As Coverley (2006) has since argued, contemporary psychogeography (as it is “practised” in the UK at least) is primarily a literary pastime, accessing an English mystic tradition stretching back to William Blake and Thomas De Quincy as much the conceptualising of Debord and the Situationist International. But none the less, the empirical programme framed by Debord in 1955 remains open to engagement within the academy, in addition to its vibrant literary life beyond it. One direction to take the ensuing enquiry is environmental psychology, deploying quantitative (and often perceptual experiment based) approaches to investigation of the environment/person nexus (for example Prestopnik & Roskos-Ewoldsen’s (2000) quantitative study of campus wayfinding strategies). The other direction is to embrace the interpretive, and journey into the marginal territory that lies somewhere between autoethnographic investigation and the creative “literary travel writing” of the contemporary Anglophone literary psychogeography (for example Sinclair, 1997; Sebald, 2002; Papadimitriou, 2013).
Research in this mode cannot offer up “precise laws” (or even generalisable) “specific effects”, but it can present rich, post-positivist reflexive description of the story stacking processes by which instances of place are encountered, and the terms (and sense) of that encounter negotiated between the creative agency of humans and the resistances and affordances of matter.
The paper that I’m working on will argue that a broadly psychogeographical research methodology entails an open, reflexive (and often playful) engagement with language, memory and the physicality of the built environment. It requires an embrace of multiplicity, indeterminacy and contingency, an attentiveness to the agency of matter (and data), and to the flux of temporalities, spatialities and normative orders apparent when one sets out to actively make meaning within seemingly “given” (pre-ordained) mundane, functional places that would normally be passed through and/or used without particular regard.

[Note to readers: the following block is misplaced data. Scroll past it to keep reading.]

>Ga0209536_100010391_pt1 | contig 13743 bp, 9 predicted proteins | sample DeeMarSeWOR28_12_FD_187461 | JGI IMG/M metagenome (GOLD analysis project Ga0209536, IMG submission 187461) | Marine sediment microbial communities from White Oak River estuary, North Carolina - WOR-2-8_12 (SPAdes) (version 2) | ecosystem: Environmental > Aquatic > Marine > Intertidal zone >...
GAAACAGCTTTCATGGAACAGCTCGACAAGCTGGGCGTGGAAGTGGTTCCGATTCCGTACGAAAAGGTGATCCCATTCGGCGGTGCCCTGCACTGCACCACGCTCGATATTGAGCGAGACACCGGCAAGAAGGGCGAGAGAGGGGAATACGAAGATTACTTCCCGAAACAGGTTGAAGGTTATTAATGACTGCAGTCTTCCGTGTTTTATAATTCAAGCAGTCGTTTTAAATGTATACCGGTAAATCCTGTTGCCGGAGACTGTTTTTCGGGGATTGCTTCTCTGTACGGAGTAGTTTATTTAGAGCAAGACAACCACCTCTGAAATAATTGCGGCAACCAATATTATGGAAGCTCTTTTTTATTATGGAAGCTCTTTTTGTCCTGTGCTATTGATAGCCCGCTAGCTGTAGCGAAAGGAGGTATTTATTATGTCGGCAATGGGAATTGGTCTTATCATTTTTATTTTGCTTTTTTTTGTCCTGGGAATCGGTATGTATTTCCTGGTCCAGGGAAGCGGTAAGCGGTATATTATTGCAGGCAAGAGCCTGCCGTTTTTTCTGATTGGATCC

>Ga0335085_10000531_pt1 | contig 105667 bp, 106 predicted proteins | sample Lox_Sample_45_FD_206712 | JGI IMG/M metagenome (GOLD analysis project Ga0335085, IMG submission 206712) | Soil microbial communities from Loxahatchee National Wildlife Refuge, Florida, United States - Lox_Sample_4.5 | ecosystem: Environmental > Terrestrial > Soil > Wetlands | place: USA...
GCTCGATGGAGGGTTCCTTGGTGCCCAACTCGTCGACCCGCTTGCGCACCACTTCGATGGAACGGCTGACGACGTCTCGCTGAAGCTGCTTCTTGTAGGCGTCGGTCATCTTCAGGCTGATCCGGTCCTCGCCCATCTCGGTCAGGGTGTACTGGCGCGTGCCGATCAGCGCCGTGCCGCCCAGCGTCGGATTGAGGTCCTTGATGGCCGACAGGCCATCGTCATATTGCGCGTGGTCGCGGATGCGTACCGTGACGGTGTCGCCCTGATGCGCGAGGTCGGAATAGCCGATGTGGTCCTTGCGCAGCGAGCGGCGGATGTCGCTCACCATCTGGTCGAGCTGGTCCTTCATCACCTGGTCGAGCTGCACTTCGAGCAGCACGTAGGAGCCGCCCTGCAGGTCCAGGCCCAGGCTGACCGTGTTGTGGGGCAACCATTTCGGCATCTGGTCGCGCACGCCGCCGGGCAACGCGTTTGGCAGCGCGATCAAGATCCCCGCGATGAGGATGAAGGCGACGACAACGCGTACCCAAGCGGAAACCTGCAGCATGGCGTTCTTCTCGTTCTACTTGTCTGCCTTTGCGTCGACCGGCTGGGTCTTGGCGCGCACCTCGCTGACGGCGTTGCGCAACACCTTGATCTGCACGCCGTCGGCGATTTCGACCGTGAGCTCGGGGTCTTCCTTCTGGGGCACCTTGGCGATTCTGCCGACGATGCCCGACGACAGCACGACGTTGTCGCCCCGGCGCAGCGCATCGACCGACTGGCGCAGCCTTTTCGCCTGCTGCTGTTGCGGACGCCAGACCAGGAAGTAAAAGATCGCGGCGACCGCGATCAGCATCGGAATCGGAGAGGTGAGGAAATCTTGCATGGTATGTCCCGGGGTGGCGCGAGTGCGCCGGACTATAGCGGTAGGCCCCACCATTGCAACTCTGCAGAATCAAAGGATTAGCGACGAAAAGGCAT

A connecting thread across my and my collaborators’ research work is a belief that all encounters with place are provisional, coalescing as tentative assemblages of matter and meaning as a function of overlapping strategies, subjectivities and materialities that incline towards conventional (and dominant) registers of experience, but which are never entirely contained by them. The “slip” is irrepressible, and psychogeographic techniques of the drift (dérive) and/or reappropriation (détournement) can be applied as a celebration of these aberrant flows, and whether as a challenge to hegemonic structures of power (as the Situationists intended) or as a “diffractive methodology” to simply bring to the foreground the messy multitude of the experience of place – the swirl of affects, ideas, conventions, artefacts, spatial arrangements and power inherent in the daily experience of learning environments.
We are conscious that our figuration of psychogeography as a playful experiential research methodology side-steps both psychogeography’s radical political aims and its originally conceptualised role as revolutionary reconnaissance. In a recent paper Shukaitis and Figiel, (2013) have reasserted psychogeography’s radical political purpose, and criticised its contemporary denaturing. But psychogeography is – as Bonnett (2009) notes – an increasingly broad church.